Dingolfing is in a festive mood today as BMW is celebrating 50 years of car production in the town located in southern Bavaria. It all started on September 27, 1973 when vehicles started to roll off the assembly line. Half a century later, the German luxury brand has built over 12 million cars, which equates to one car completed every minute. Leading the way was this first-generation 5 Series Sedan, a carburetted 520 finished in Iberian Red.
Nearly two thirds of the cars manufactured there have been 5 Series models, including the eighth generation (G60) that has been in production since the beginning of July. In 2023, BMW builds several other models in Dingolfing, including the 4 Series, 7 Series, 8 Series, iX, and some M cars. All generations of the 6 Series – including the controversial GT – have been built there. Speaking of which, the G32 was retired earlier this year and will not get a direct replacement.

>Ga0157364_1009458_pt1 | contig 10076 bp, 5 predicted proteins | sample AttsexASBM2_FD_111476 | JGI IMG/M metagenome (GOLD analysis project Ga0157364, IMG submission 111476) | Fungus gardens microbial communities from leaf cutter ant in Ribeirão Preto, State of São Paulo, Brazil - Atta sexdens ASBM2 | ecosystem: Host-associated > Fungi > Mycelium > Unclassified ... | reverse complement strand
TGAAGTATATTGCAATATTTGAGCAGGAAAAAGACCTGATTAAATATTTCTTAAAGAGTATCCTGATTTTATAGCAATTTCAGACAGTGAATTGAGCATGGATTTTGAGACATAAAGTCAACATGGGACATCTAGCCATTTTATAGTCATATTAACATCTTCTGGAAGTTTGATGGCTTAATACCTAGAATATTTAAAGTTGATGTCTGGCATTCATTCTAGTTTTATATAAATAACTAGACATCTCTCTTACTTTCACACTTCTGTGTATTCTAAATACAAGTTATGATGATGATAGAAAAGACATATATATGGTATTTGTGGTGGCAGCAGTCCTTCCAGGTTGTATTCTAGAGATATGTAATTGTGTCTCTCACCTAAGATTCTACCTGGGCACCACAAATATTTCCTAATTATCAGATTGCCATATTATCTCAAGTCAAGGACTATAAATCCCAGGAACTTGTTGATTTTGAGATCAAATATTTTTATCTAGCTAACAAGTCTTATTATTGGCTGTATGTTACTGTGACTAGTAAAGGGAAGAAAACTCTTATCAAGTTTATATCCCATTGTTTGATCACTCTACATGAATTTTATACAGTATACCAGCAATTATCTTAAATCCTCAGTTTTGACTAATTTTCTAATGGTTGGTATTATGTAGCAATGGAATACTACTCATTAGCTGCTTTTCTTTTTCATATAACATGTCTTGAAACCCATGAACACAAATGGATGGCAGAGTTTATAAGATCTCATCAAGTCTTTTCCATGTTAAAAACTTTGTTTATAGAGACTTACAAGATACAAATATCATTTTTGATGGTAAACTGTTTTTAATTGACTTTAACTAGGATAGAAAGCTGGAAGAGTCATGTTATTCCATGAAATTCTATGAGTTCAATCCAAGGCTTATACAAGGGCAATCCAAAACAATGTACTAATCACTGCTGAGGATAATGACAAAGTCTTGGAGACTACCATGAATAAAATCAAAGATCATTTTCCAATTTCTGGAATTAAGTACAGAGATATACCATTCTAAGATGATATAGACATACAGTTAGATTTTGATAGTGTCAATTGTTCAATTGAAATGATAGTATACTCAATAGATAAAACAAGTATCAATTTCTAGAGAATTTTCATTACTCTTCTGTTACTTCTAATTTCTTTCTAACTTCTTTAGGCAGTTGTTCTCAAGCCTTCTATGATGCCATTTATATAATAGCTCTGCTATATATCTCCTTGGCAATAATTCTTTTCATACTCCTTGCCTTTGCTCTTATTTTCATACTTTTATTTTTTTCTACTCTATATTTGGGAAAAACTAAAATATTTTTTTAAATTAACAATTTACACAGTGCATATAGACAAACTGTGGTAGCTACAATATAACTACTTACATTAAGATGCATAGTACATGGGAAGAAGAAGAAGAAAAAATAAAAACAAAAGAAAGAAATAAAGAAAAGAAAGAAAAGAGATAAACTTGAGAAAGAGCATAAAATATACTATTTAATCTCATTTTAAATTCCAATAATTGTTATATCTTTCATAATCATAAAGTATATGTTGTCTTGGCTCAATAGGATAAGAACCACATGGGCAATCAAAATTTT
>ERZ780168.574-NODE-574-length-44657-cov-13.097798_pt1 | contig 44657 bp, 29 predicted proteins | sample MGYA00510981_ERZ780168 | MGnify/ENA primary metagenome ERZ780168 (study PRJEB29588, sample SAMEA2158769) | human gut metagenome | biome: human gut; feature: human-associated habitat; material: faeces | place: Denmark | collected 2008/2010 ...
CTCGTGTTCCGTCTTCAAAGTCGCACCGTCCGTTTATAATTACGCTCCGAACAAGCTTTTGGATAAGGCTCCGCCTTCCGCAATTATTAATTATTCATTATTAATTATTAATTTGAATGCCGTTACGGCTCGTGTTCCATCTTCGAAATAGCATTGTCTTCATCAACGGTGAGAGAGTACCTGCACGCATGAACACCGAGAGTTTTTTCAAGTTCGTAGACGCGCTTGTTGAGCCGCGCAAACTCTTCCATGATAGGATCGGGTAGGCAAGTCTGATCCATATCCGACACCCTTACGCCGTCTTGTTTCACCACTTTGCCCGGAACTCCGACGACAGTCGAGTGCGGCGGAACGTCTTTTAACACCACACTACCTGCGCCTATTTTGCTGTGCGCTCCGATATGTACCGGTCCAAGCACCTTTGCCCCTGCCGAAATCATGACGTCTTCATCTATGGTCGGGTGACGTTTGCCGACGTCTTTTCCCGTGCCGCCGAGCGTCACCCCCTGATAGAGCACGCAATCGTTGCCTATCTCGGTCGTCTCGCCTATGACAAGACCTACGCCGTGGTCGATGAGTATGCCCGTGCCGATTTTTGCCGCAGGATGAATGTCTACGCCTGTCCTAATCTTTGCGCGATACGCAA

Another model will be added to the assembly line in 2024 when BMW will start production of the next-generation 5 Series Touring (G61). Just like the sedan, the long-roof derivative is going to spawn a fully electric i5. Together with the iX SUV and the i7 sedan, Plant Dingolfing estimates 40% of all cars it will build next year are going to be EVs. In 2024, the factory is projected to make more than 400,000 vehicles.
Lest we forget the M5 Sedan (G90) and M5 Touring (G99) are also planned to hit the market later next year with a plug-in hybrid V8 making over 700 horsepower. The dynamic duo will be built in Dingolfing, too.
The BMW Group’s largest production site in Europe does more than just build cars as BMW also makes pressed parts as well as chassis and drive systems. Needless to say, Neue Klasse-based EVs are going to be built there later this decade. These next-gen EVs will utilize batteries manufactured at the upcoming battery assembly factory in Irlbach-Straßkirchen, a municipality in the Straubing-Bogen in Bavaria.